The minor league season is fully underway and the wheat has already begun to separate from the chaffe. Two top pitching prospects, Noah Syndergaard and Jonathan Gray are getting knocked around the PCL, Alexander Reyes continues to strike out two batters per inning, Blake Snell hasn't allowed a run and Carlos Correa just keeps on hitting doubles. There's plenty more, and a lot can change in even a day this early in the season. Before look at a snapshot of the week's performances, we'll take a quick look at Noah Syndergaard, who made his first two starts of the season this past week.
In the Spotlight: Noah Syndergaard
4/13 - 4 IP, 7 H, 2 ER, 1 BB, 2 K
4-18 - 3.2 IP, 2 H, 2 ER, 5 BB, 5 K
Noah "Thor" Syndergaard began the season ominously, as reports surfaced that he was dealing with "forearm stiffness" during spring training. The ailment wasn't severe, however, as his first Triple-A start was only pushed back a few days. He debuted Monday against Sacramento RiverCats (Giants) on Monday and looked pretty much like the same ol' Syndergaard we saw last year: blistering fastball, hammer of a curveball, good control, spotty command. I watched the game on MiLB.tv and, all in all, I was encouraged by the outing. One of the biggest knocks on Syndergaard is he has a tendency to get too much of the plate with his fastball. Not only leave it up, but it’s also often in the middle of the plate. If anything, Syndergaard looked too hittable Monday, which is reflected in the seven hits he allowed to a prospect-bereft RiverCats lineup.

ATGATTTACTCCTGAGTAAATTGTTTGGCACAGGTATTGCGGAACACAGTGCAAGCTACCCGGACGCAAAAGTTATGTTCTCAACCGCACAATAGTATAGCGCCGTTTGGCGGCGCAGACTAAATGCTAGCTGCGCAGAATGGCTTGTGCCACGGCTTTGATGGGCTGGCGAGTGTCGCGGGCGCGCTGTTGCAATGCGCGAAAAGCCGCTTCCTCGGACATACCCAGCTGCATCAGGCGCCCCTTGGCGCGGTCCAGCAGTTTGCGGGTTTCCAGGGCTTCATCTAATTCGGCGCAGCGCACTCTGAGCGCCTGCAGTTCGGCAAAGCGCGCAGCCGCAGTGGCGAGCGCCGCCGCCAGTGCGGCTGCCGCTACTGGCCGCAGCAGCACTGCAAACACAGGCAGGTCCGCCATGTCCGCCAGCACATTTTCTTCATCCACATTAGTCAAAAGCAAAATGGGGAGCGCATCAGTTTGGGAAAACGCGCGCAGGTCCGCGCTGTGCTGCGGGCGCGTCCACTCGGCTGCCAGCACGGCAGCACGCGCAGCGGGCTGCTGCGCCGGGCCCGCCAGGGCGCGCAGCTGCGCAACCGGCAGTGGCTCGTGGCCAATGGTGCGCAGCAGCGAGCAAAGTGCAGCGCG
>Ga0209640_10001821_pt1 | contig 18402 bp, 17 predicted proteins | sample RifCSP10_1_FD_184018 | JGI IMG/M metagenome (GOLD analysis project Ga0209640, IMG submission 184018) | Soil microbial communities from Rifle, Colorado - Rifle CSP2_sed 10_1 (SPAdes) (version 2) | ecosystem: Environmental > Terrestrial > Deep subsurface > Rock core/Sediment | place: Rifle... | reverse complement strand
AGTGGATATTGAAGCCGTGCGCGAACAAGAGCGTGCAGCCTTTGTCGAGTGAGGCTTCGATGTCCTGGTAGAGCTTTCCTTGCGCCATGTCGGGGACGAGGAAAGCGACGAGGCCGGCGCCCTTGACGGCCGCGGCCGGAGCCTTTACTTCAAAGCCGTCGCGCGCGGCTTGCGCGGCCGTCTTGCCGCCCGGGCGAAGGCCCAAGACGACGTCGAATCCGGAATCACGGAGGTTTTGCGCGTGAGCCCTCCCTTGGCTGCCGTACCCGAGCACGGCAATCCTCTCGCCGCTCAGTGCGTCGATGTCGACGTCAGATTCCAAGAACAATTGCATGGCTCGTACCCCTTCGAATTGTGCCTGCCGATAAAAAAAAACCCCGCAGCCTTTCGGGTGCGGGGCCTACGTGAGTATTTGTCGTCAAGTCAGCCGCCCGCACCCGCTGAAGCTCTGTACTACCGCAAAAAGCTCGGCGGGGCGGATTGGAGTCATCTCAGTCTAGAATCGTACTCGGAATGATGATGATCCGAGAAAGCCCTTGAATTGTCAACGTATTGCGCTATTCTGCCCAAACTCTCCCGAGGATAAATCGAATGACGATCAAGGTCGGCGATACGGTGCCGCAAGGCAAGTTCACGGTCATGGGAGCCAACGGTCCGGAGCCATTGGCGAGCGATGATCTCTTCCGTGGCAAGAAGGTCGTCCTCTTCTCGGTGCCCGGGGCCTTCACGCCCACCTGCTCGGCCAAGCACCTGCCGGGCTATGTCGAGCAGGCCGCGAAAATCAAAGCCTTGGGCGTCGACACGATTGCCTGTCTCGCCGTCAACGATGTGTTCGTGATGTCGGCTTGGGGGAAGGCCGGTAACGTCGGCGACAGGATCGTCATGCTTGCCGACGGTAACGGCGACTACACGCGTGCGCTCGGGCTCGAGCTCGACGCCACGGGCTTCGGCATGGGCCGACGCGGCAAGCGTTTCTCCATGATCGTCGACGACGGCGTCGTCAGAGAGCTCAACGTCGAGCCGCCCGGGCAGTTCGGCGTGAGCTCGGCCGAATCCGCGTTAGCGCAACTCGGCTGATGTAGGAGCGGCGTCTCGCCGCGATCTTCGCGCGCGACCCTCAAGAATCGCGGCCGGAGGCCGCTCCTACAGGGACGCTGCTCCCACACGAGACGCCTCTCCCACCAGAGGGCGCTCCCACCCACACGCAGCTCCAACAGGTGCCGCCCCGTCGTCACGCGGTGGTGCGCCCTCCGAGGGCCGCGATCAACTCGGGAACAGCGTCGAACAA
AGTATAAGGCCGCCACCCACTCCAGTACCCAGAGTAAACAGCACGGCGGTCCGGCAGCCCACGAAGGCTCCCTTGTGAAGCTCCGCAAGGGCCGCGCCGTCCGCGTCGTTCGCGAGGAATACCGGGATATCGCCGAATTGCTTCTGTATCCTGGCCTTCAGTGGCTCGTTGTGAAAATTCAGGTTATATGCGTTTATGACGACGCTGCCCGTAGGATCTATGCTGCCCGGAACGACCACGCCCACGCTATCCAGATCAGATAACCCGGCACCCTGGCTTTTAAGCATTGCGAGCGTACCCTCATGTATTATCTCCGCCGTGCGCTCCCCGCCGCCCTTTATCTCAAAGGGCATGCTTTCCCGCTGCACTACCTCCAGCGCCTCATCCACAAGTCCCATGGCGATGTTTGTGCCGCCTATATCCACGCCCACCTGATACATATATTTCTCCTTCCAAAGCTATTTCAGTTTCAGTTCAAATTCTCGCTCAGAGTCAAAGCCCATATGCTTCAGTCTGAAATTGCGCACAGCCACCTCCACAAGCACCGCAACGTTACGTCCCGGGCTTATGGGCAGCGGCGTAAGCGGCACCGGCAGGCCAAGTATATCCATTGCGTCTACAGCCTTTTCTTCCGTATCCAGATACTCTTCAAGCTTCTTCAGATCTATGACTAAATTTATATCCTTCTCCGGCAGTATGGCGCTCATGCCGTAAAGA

Yesterday (Saturday 4/18), Syndergaard made his first home start against the Fresno Grizzlies (Astros). I wasn't able to watch the start, but the game recap suggests that Syndergaard was probably better than boxscore suggests. He held the Grizzlies to just a single through three scoreless, before allowing a walk to outfielder Preston Tucker and two-run home run to prospect Domingo Santana. Again, I didn't watch the start, but the five walks he issued tell us his control was probably shaky. (In fact, when he exited with two outs in the fourth inning, he had already eclipsed the 80-pitch mark.) Much like Colorado, Las Vegas has extremely thin air, and while the Park Factors aren't crazy at Cashman Field (Las Vegas, Nev.), it's fair to say the high-desert environs are responsible for at least some ball trickery.